MDMC Software Management
This section is only relevant to active developers of MDMC, rather than general contributors.
MDMC uses Git/GitHub for version control and ZenHub to implement aspects of the Agile methodology.
All issues are assigned a priority label. Theses are inspired by Quantified Task Management.
P5: (IMMEDIATE) For emergencies. Drop everything and fix this issue.
P4: (IMPORTANT) Top priority in the development cycle, except for emergencies.
P3: (NORMAL) Should be completed in current development cycle.
P2: (SOONISH) Might be completed in current development cycle but not essential.
P1: (EVENTUAL) For future development cycles.
P0: (OPTIONAL) May not ever be completed.
PT: (TRIAGE) Yet to be prioritised.
By default, all newly created issues will have priority PT. Issue contributors are instructed not to assign priorities, as this should be done by active developers.
All issues are assigned a number of story points which attempt to quantify the expected development resources required for the issue. Story points are a relative measure and do no correspond to a specific amount of developer hours, as this will vary dependent on the currently active developers; however an attempt is made to equate 1 story point to ~0.5 developer days.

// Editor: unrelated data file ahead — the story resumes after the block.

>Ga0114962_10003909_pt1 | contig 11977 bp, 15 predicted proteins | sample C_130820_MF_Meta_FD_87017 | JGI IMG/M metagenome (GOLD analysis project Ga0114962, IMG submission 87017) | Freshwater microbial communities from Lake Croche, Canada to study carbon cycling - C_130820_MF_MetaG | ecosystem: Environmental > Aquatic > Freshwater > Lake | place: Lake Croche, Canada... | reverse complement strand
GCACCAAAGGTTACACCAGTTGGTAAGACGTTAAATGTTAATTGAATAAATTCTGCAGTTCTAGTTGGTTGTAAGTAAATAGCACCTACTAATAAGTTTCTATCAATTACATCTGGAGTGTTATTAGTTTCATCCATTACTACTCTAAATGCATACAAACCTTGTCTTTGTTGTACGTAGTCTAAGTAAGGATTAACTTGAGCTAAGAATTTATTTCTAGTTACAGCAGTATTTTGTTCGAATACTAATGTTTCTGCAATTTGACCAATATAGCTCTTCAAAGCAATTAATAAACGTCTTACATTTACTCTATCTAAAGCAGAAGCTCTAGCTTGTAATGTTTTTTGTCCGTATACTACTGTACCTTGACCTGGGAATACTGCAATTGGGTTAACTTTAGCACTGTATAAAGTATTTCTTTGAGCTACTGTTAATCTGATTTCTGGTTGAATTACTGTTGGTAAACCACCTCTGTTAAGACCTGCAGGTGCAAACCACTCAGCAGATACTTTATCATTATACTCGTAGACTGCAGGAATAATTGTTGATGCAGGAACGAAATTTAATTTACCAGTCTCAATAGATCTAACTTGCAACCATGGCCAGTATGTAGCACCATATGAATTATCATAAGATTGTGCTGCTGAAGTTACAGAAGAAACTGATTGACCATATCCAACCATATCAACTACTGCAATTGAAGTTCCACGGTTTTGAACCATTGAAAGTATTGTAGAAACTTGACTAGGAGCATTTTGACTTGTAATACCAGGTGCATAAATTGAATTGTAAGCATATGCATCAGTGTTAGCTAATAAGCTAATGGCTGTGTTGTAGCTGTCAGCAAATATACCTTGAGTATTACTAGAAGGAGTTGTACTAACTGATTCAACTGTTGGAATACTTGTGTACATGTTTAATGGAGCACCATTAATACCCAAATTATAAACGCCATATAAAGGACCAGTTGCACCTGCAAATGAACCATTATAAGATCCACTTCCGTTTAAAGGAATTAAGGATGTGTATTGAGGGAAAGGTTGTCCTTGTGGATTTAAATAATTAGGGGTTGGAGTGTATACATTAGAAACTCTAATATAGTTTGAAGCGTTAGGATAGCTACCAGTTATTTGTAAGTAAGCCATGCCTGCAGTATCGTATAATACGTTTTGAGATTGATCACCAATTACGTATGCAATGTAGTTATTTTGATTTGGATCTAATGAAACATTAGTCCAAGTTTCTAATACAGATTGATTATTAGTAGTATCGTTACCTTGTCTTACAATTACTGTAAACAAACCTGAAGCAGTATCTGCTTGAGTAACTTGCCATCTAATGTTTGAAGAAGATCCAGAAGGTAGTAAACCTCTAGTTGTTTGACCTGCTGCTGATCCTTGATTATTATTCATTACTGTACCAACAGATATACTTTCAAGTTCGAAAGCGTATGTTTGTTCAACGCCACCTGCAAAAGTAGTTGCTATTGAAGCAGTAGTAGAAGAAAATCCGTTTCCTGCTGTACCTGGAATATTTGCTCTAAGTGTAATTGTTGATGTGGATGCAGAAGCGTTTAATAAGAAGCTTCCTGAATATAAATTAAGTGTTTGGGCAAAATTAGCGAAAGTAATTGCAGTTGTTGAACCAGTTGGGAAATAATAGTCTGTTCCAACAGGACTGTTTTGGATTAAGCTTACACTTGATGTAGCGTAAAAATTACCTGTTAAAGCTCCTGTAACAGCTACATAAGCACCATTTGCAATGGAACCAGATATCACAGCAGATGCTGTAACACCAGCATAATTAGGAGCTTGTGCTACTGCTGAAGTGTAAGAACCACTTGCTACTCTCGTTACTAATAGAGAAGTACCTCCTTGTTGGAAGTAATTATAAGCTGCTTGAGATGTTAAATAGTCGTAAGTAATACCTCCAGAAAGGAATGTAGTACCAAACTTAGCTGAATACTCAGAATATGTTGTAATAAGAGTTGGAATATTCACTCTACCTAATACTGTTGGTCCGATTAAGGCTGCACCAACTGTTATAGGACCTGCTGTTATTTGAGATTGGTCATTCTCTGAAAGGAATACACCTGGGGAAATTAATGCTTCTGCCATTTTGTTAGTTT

As with priorities, story points should be specified by active developers.
All newly created issues should go here. An active developer should then determine:
the priority of the issue;
the number of story points of the issue;
and if it needs to be included in the current development cycle or not (move to Backlog if yes, move to Icebox if no).
Issues which will not be worked on in the current development cycle. No issue with a priority higher than P2 should be put in the Icebox. Before a new development cycle, Icebox issues should be checked to determine if they should be moved to Backlog.
Issues worked on during the current development cycle. No issue with a priority lower than P2 should be in the Backlog. Issues should be ordered based on priority i.e. all P5 at the top, all P2 at the bottom. During sprint planning, the Backlog should be surveyed to determine which issues will be included in the next sprint.
Issues that are being worked on should be moved to the In Progress pipeline; this helps protect against duplication of effort and reduces the likelihood two developers will be working on the same part of the codebase. Issues that are In Progress may or may not have an associated pull request (PR).
Issues should be moved to Review/QA once they have a PR which has a reviewer allocated.
Issues which are closed will automatically move to this pipeline.
Each sprint is represented by a Milestone; this allows ZenHub to provide burndown reports and velocity tracking. During sprint planning, any issues to be added to the sprint should have the relevant Milestone set. The issues within a specific sprint can then be viewed by filtering the ZenHub board by Milestone.